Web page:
While it may be true that reputable Anti-malware software is often capable of detecting harmful and malicious attempts to compromise a computer, this is not always the case. Anti-malware programs that rely on a definition database (most anti-malware programs), can often be behind the curve in recognizing the newest threats.

You might be wondering just how many new malware threats circulate on the Internet – and here’s one answer. Over the last three months alone, PandaLabs has recorded five million new strains of malware.

On the face of it, it may appear that this huge number of new malware strains presents an insurmountable problem. But malware itself is only part of the problem.

The method used to deliver the malware – social engineering – that’s the most significant problem currently, for an average user. Social engineering, which relies on, and exploits our natural curiosity, is a sure winner for the bad guys.

Cyber-criminals are increasingly relying on this aspect of social engineering to create an opportunity designed to drop malicious code, including rootkits, password stealers, Trojan horses, and spam bots on our computers.

So the problem I found myself having to deal with was “If all these security applications I installed won’t offer her absolute protection against cyber-criminals, what, or who will?” The only plausible answer was – she must take on this responsibility herself. The inescapable fact is – she must become her own best protection. In my experience it’s the only strategy that works.

My friend, (just like most average users), had a need to believe, and desperately wanted to be able to trust, that the installed security applications would totally protect her on the Internet.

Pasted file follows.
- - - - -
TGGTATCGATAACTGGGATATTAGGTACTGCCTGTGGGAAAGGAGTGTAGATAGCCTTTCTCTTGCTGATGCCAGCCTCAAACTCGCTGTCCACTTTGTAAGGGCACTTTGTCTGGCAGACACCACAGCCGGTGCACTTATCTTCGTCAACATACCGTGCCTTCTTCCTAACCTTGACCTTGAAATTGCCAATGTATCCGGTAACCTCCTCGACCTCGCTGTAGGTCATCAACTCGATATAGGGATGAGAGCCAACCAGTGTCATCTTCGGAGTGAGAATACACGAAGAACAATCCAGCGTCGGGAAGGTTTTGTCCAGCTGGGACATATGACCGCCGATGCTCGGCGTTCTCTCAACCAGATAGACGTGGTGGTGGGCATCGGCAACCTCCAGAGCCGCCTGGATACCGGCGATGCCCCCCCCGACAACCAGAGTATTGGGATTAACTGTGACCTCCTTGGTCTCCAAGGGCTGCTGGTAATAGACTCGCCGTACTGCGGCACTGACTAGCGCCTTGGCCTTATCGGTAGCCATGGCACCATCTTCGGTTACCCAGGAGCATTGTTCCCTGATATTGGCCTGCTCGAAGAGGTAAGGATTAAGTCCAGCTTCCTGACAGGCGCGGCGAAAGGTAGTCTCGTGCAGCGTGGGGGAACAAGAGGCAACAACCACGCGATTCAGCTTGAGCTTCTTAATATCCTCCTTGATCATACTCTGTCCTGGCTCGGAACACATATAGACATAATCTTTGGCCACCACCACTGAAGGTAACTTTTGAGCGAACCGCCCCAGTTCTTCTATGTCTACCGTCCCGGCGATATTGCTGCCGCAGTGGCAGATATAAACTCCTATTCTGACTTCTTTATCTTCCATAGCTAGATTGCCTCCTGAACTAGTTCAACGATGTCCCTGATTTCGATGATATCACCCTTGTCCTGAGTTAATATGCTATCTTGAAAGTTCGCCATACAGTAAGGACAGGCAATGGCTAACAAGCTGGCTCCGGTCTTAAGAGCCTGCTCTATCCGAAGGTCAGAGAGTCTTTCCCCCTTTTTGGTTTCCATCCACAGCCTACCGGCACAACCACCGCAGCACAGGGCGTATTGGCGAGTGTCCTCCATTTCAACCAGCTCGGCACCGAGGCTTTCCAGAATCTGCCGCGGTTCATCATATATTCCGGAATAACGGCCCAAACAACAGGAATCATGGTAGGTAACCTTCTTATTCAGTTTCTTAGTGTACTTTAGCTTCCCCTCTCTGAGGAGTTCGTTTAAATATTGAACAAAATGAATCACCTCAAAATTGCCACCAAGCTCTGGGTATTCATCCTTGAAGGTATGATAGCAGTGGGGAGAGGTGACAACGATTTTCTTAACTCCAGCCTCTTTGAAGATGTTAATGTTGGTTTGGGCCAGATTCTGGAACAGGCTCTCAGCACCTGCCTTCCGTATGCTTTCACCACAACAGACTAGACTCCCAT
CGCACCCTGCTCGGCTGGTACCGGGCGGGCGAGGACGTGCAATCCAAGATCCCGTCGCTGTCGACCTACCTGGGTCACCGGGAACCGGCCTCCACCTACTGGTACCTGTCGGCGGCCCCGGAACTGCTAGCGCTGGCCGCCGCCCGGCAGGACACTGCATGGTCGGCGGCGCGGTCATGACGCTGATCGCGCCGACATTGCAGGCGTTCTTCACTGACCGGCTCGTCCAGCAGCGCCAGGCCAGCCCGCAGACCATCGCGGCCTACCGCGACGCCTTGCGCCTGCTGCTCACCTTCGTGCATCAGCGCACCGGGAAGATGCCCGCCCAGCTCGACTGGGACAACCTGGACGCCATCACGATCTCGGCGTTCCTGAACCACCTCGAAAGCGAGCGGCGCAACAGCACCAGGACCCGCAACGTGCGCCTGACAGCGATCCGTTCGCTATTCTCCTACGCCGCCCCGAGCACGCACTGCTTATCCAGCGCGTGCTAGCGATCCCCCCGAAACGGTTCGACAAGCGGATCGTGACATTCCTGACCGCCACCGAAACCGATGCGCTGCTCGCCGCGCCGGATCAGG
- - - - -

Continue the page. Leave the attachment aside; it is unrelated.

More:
She, like the rest of us, needed to become convinced that a mild case of paranoia when using the Internet, was in her own best interest. Being suspicious, and untrusting while surfing the web, might not make her invulnerable to malware infections or worse, but it will certainly reduce her odds enormously.

It took considerable effort to finally convince her that mild paranoia would play an important role in preventing her from becoming a victim of cyber criminals.

Particularly, overcoming the instinctive human response (and we all have it), to just “click” while surfing the Internet. That instinctive response, would pose one of the biggest risks to her online safety and security.

Security experts argue (including me), that a significant number of malware infections could be avoided if users stopped “just clicking haphazardly” or opening the types of files that are clearly dangerous.

At the end of the day, I finally managed to get her agreement that she would not engage in any of the following unsafe surfing practices.

Downloading files and software through file-sharing applications such as BitTorrent, eDonkey, KaZaA and other such programs.

Clicking links in instant messaging (IM) that have no context or are composed of only general text.

Downloading executable software from web sites without ensuring that the site is reputable.

Using an unsecured USB stick on public computers, or other computers that are used by more than one person.

Opening email attachments from unknown people.

Opening email attachments without first scanning them for viruses.

Opening email attachments that end in a file extension of .exe, .vbs, or .lnk.